August 26, 2006

Delighting in the Day

Remember the sabbath day, to keep it holy. Six days you shall labor and do all your work, but the seventh day is a sabbath to the LORD your God; in it you shall do no work…For in six days the LORD made the heavens and the earth, the sea and all that is in them, and rested on the seventh day; therefore the LORD blessed the sabbath day and made it holy. Exodus 20.8-11

Have you ever bought a used car? If so, one of the first things you inspected was the odometer. It’s not that mileage is the only indicator of the condition of a car…or even the most important indicator…but it is a good indicator isn’t it? The odometer tells more than simple mileage statistics. It also gives a general idea as to how hard the car has been driven, how much wear and tear might be on the engine, etc. So, we use the odometer as a gauge for measuring a car’s overall desirability.

May I suggest that the Lord’s Day functions much the same as an odometer does for a car-buyer? Sunday is a gauge of sorts—measuring the sincerity of our Christian conviction. Isaiah says we observe the day, not merely by externally obeying the rules—going to church and refraining from frivolous recreation and unnecessary work—but by positively delighting in the day (see Isaiah 58.13-14). We can tell how serious we are about the Lord by whether or not we get fired up for Sunday—a whole day set aside for worship, praise, study, and rest! Let me give you some reasons why I say this is so:

1. God gave us the Lord’s Day for our good—for our physical and emotional well-being. But how do we demonstrate that we believe that God knows what is best for our bodies and minds? And how do we demonstrate thankfulness for God’s goodness to us? Largely by delighting in the Lord’s Day. By taking advantage of the day of rest that God has given to us.

2. God gave us the Lord’s Day as a testimony to a godless world. Another purpose of the Lord’s Day is to give us opportunity to show our friends and neighbors that God is important enough for us to set aside a whole day, holy to Him. And how do we give the testimony? By delighting in the Day. By treasuring the word of God and the local assembly of the saints more than we treasure the NFL or the beauty of a freshly mowed lawn.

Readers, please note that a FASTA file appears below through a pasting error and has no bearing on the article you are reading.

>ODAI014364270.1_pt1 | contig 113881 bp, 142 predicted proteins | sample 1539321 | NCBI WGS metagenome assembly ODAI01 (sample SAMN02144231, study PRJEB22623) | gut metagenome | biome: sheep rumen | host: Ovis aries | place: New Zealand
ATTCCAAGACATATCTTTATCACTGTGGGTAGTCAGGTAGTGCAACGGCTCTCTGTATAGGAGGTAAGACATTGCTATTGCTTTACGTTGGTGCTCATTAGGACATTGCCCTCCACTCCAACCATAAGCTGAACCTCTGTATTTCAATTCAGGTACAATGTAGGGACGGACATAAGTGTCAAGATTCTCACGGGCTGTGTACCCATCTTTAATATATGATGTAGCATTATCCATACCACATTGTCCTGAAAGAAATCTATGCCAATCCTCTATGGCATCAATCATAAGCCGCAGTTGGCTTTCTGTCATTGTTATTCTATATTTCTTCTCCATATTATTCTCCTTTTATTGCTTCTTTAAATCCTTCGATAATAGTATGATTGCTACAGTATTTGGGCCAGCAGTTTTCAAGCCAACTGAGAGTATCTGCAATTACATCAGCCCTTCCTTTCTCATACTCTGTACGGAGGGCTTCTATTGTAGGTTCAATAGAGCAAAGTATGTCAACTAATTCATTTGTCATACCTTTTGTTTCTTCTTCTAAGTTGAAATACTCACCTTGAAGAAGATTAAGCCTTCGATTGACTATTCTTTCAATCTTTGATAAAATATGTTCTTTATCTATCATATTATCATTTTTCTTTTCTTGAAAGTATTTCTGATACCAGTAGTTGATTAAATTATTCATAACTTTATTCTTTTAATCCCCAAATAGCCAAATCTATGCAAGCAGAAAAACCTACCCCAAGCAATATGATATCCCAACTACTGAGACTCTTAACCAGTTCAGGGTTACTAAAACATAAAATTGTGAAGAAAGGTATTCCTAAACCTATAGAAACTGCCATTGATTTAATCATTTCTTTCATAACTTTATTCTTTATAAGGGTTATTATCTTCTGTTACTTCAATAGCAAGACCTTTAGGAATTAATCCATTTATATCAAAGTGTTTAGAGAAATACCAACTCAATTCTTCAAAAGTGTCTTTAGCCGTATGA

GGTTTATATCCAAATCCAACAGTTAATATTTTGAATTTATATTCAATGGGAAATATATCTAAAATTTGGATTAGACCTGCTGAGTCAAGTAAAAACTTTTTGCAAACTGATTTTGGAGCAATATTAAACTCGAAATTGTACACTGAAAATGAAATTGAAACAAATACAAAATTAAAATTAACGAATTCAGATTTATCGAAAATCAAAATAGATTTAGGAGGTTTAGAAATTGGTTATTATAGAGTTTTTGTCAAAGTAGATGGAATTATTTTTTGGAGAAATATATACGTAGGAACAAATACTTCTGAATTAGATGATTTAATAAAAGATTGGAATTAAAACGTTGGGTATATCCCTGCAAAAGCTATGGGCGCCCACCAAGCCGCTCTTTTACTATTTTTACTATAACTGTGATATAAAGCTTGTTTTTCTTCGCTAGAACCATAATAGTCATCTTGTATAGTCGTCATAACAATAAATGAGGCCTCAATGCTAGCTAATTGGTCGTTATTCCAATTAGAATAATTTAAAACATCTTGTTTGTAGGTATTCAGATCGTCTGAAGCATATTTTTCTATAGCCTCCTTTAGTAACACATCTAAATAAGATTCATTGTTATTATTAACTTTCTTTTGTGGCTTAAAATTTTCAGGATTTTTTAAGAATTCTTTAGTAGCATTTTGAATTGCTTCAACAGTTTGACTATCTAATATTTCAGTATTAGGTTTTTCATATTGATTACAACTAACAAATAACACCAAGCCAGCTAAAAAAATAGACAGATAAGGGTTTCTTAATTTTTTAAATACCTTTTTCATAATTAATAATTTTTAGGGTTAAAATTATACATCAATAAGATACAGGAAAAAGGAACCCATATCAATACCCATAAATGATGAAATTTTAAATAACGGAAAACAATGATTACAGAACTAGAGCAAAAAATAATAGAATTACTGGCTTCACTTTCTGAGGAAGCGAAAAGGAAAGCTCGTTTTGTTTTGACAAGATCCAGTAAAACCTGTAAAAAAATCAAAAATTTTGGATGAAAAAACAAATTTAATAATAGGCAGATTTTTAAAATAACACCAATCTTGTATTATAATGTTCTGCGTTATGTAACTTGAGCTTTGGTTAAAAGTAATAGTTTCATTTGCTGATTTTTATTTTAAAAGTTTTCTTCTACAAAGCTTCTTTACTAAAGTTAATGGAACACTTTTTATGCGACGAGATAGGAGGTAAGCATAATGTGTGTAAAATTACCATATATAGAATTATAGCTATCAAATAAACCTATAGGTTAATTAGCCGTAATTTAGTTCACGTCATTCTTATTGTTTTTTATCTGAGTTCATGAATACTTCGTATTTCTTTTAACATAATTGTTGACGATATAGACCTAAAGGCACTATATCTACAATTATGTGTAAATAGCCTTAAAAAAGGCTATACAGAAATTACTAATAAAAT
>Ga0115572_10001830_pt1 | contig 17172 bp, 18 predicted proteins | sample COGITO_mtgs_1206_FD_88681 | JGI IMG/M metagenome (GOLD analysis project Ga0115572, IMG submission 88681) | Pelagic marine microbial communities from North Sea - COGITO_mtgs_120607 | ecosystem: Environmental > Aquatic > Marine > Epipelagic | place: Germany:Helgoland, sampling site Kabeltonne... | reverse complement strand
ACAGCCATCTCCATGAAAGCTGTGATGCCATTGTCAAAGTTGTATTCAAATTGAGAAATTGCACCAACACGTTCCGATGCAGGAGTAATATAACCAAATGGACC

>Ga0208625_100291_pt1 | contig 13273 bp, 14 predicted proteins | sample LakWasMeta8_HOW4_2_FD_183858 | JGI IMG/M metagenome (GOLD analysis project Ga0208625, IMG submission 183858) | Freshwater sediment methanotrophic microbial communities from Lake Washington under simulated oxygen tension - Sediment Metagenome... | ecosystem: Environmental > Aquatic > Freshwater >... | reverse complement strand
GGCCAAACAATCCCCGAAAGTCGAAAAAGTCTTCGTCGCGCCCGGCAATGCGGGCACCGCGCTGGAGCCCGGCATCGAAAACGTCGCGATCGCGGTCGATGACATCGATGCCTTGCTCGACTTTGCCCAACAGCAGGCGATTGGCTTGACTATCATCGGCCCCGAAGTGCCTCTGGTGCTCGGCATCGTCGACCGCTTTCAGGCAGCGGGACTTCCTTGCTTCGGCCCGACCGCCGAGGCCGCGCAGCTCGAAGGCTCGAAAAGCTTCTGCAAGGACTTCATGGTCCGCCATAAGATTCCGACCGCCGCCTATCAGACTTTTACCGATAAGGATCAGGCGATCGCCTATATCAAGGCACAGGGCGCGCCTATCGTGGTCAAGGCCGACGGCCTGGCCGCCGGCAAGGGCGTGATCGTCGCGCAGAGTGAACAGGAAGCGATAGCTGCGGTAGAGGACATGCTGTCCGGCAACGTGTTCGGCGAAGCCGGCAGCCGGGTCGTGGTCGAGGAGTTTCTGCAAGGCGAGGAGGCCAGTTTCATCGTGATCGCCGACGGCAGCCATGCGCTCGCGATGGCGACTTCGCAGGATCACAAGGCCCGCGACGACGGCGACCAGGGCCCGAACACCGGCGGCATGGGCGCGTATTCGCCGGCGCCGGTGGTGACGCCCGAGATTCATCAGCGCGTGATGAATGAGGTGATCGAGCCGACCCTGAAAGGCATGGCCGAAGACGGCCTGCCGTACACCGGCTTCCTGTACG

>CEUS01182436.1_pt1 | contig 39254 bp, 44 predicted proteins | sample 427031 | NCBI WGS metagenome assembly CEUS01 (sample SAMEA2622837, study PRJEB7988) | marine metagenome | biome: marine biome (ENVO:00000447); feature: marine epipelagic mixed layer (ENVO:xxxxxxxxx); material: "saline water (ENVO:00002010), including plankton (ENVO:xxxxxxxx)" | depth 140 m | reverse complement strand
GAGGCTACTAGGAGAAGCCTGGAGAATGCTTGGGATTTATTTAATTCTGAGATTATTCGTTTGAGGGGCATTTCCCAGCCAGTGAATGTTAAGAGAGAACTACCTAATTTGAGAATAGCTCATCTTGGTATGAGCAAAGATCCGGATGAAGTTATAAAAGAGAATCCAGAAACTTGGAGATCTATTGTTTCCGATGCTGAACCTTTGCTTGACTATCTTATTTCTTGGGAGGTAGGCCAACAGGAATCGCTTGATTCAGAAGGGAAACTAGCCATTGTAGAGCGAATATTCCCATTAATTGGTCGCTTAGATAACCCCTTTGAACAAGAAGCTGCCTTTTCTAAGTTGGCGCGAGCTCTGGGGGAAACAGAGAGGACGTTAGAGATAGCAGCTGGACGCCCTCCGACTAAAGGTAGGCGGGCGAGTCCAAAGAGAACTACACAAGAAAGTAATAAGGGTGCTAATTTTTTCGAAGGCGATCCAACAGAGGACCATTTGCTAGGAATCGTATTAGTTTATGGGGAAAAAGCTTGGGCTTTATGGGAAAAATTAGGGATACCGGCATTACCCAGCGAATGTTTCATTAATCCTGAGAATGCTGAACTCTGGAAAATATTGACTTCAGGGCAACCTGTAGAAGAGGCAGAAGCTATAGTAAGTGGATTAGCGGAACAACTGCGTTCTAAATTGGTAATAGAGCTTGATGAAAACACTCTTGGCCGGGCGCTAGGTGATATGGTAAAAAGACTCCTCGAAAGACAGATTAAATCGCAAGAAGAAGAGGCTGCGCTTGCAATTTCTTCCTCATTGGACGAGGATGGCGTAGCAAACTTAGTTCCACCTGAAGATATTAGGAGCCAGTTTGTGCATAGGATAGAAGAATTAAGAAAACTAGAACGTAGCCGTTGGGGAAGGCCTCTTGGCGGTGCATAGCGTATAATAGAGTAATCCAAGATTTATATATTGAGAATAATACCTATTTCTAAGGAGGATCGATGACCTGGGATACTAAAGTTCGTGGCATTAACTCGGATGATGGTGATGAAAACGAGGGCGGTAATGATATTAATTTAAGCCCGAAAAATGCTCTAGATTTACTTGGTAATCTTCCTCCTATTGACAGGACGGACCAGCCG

3. The Lord’s Day comes to us as a command. Christian observance of the Lord’s Day stems from the belief that the 4th commandment (like the other nine) has abiding significance and relevance for New Testament believers. And how do we show our love for Christ but by keeping His commandments? Strange as it sounds, God commands us to delight in the Lord’s Day! And we show how much we love by how much we delight!

4. The Lord’s Day is our primary opportunity for worship and learning. Sunday is the main occasion when we are spiritually encouraged, morally challenged, and graciously called to believe in God’s Son. This is most important! If we do not delight in the day—we may miss the Son of God in all His glory! Without Sunday and its worship, all of us would be far less spiritually mature…and many of us may never have heard the gospel! Should we not, then, praise God for this all-important day? Of course! And one way we do so is by continuing to observe and delight in the day!

Make no mistake—The Lord’s Day is not the only indicator of our Christian commitment. It is not even the most important indicator. But it does say a lot about our Christianity. It reveals the depths of our faith in, gratefulness toward, obedience to, and delight in God! So…how is your gauge reading?

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